Bubbling Out

How to stop fearing failure

August 23, 2023 Emily Rose Dallara- Leadership and Mindset Coach Season 1 Episode 29
Bubbling Out
How to stop fearing failure
Show Notes Transcript Chapter Markers

In this episode of Web 3 and Thrive I go deep on my rollercoaster of a career journey and it's multiple failures.

From the nitty-gritty of freelance life to juggling the hats of a business owner, I unpack it all in today's episode. 

Yep, there were bumps on the road. Failed business ventures? Check. Setbacks? Plenty. But guess what? Every stumble made my comeback story all the more compelling. 

In today's chat, I throw a curveball at how we perceive failure. Instead of a big nasty monster, what if it's a wise old mentor? Intrigued? Stick around. 

I've got a tale to share about a business venture that went off-road, big time.  One where I had to sell the Bitcoin I bought at $900 to pay off the debt I as in.

But instead of keeping me down, it was the kick I needed to bounce back even stronger. 

Today I am tearing down the idea of failure as 'the end'. Instead, let's chat about how it can be a launching pad to our next big thing. 

So, buckle up for this ride of trials, transformations, and triumphs. Got your coffee ready? Let’s go!

🪩 don't forget to subscribe for a bi-weekly break and pick-me up from the chaos of leading a team.

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Speaker 1:

When you see opportunities in everything, failure becomes a blessing. I want you to think of an area or a time where you think you have failed, or you have failed right. Maybe it's a fact. I want you to examine it and see what you did. Moving on from there, what actions did you take as a result of this failure? I only started to see everything as an opportunity when I'd failed a lot, a lot, a lot, when I got rejected a lot, a lot, a lot. It's as simple as that. Failure is there to help keep us moving forward.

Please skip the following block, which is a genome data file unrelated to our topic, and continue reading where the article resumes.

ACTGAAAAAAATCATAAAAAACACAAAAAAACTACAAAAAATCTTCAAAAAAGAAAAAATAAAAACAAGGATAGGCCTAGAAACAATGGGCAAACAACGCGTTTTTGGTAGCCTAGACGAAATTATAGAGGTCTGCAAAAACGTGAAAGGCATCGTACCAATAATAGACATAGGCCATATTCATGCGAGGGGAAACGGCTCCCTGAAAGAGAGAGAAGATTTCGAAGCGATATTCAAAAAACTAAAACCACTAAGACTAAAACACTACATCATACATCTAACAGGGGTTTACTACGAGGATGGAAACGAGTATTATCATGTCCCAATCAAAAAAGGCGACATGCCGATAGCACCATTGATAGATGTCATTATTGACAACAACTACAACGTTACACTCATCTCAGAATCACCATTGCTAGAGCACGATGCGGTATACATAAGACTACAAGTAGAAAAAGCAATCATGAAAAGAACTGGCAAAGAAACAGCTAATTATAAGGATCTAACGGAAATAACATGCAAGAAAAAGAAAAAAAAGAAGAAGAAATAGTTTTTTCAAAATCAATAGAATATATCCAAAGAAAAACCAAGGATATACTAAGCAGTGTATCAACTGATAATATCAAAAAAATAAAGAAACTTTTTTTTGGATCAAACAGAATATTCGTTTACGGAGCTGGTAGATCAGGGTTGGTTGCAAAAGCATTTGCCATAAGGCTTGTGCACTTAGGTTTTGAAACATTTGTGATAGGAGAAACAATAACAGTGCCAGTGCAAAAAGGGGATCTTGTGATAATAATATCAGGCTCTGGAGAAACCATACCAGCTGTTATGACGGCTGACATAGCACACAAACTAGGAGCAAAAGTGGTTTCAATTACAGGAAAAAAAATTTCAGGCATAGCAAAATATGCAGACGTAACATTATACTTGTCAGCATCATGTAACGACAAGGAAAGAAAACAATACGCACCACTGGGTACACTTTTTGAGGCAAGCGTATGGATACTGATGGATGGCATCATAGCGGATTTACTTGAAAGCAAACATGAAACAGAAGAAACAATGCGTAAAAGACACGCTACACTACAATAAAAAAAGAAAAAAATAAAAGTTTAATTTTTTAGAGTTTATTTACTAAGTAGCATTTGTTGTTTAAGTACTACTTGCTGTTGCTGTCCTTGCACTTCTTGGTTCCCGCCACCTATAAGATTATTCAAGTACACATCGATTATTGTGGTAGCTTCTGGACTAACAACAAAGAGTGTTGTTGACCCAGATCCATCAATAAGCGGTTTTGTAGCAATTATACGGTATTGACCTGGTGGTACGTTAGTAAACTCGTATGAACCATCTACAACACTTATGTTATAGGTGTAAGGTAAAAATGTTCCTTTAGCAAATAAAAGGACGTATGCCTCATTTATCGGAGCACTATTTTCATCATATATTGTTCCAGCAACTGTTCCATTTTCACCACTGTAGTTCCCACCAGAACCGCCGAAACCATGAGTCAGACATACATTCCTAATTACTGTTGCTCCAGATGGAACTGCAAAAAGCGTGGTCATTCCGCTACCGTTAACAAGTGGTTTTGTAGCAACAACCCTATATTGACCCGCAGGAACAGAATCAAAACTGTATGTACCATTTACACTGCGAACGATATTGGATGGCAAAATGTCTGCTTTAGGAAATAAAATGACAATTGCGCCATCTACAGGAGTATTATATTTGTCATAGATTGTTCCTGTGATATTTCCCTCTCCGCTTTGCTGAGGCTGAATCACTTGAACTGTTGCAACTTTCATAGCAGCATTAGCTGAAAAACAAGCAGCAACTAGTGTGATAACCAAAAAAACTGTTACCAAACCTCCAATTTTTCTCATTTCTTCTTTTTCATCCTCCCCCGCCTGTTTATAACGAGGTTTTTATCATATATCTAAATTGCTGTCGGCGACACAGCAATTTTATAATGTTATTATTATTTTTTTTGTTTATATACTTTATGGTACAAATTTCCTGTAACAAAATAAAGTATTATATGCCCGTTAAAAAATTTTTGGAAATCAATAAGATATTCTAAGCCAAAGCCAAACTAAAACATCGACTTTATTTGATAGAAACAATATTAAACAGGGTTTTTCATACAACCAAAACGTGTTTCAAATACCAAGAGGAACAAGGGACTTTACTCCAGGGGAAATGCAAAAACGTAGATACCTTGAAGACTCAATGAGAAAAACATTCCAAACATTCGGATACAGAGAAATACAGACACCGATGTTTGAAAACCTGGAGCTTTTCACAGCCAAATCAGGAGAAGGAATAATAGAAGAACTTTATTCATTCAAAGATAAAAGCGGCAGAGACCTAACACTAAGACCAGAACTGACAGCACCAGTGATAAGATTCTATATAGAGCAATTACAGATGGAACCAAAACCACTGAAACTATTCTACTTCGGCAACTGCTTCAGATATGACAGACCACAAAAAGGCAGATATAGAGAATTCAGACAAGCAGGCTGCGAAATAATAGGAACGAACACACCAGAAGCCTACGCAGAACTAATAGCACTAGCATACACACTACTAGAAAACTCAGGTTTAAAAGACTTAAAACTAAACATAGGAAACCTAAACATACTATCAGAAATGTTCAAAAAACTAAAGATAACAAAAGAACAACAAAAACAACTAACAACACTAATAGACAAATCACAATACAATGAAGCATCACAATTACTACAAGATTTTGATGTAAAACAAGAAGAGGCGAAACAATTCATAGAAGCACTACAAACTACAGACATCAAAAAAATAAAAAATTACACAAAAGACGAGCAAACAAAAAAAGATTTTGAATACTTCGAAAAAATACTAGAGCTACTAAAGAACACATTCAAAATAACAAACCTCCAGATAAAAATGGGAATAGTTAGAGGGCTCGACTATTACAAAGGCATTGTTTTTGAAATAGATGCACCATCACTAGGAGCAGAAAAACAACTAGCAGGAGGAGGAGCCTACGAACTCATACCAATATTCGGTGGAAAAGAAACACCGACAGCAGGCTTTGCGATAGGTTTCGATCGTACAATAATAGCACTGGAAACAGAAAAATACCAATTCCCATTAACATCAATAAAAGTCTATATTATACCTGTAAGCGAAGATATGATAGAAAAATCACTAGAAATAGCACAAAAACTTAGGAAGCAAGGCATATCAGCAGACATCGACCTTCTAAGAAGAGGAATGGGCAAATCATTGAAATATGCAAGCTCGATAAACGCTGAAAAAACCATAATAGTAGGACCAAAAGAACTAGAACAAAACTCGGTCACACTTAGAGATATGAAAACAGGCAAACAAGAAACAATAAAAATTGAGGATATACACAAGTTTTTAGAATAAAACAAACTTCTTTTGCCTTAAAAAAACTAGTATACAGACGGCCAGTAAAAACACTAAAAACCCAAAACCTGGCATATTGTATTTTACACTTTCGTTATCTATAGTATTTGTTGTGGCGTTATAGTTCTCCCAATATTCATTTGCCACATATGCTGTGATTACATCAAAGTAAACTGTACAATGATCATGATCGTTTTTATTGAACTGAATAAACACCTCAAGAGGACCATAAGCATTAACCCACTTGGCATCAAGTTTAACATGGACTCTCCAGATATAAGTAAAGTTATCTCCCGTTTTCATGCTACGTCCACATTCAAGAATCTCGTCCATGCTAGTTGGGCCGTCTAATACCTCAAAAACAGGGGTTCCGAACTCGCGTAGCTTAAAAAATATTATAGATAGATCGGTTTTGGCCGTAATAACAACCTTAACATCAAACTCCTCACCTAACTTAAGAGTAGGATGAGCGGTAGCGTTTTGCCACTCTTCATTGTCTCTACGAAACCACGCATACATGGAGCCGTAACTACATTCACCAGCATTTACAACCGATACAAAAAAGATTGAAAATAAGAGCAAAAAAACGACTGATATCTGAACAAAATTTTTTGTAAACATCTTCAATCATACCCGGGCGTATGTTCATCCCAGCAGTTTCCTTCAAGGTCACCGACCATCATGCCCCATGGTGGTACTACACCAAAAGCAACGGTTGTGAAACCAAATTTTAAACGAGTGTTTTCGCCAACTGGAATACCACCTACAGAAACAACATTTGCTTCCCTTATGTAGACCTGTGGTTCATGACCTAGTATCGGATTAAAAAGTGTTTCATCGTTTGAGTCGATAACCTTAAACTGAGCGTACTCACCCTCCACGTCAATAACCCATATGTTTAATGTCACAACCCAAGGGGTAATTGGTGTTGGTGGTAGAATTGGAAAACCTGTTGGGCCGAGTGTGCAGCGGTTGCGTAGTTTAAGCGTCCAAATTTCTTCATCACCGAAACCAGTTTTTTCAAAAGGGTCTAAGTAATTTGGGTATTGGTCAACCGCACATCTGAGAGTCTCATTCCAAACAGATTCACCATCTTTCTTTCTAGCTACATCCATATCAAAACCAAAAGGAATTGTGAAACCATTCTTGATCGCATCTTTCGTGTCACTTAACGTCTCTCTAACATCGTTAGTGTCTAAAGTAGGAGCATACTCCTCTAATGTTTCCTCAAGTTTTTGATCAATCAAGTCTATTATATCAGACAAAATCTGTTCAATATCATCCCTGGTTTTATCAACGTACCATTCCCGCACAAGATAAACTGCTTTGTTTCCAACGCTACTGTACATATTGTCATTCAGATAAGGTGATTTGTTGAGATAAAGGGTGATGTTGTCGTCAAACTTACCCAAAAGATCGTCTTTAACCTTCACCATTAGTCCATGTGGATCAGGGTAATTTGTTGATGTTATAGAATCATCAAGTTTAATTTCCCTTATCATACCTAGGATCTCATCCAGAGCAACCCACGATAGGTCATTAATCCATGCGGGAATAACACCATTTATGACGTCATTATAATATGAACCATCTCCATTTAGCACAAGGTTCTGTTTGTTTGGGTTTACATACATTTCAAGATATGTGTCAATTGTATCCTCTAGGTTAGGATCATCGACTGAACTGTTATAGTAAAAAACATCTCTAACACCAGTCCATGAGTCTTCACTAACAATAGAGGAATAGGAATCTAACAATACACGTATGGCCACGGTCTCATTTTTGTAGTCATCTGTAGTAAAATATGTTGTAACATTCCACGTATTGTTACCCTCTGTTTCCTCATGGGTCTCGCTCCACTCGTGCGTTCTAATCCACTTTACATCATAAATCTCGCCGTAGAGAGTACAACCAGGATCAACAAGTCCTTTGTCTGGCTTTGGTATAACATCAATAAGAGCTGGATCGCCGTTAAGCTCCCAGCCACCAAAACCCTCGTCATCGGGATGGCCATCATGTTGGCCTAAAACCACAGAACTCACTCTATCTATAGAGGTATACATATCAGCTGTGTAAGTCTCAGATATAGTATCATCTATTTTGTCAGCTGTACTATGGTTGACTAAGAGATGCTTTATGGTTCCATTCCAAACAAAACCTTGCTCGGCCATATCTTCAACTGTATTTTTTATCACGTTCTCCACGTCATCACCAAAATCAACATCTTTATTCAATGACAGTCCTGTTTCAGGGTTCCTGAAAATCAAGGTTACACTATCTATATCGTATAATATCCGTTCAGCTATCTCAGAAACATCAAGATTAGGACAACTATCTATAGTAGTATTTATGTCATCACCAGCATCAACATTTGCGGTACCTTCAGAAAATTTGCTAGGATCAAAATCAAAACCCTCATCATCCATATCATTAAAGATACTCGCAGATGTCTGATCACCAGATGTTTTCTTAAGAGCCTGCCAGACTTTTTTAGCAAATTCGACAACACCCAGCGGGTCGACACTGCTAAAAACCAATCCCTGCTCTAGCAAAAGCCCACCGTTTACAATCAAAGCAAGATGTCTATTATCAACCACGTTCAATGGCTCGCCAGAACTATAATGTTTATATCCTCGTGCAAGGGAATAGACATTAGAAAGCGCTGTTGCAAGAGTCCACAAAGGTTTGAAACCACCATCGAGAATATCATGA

Speaker 1:

Hi everyone, welcome to the Web3 Thrive podcast. I'm your host, emily Rose Delara. This podcast was designed to give you the confidence, knowledge and clarity needed to succeed and lead in Web3. I teach proven strategies and tactics you can apply immediately to become confident and successful working in Web3. So take 20, plug in and learn how to really thrive in Web3. And if you like what you hear, leave me five stars and subscribe and Spotify or follow on Apple Podcasts so you never miss an episode. You can also sign up to my newsletter to get exclusive content, tips and strategies to help you thrive at work without the burnout and formal, direct to your inbox each week Plus, you'll get full access to exclusive leadership and coaching Q&As, free workshops and all the Web3 Thrive podcast episodes in one place. So just head over to learnweb3thrivecom forward slash newsletter.

Speaker 1:

Let's get into today's show. Hi everyone, how are you doing today? I have just launched my group coaching. The applications are open. So that's for all contractors, freelancers, solopreneurs in Web3 who just want a bit of support. They want to stop feeling alone. They want to be able to all of the things that are on my list of to-dos. I believe, through impulse syndrome, they want to save space where they can do all this. So that's what the group coaching is for, but I'll talk about that another day. Sometimes it's nice to get work done, running it in beta for a while now, so ready to launch the rest of the world.

Speaker 1:

We've also been going through the stages of accelerators. So in the last episode you have understood what an accelerator is, and so we've been going through quite a few different interview processes with different accelerators for pay-on out of the business. Not sure if it's the right decision or not yet, but let's see. I'm really interested to know if anyone else has been through this process too. And yeah, now we're just waiting for everybody to arrive, including my brother who does social media. So hi, matthew, he's the one who makes all the reels for me. So he's a young entrepreneur building his way into the influencer and social media space. So very exciting. Anyway, shall we get into the show Today? I would like to speak to you about failure.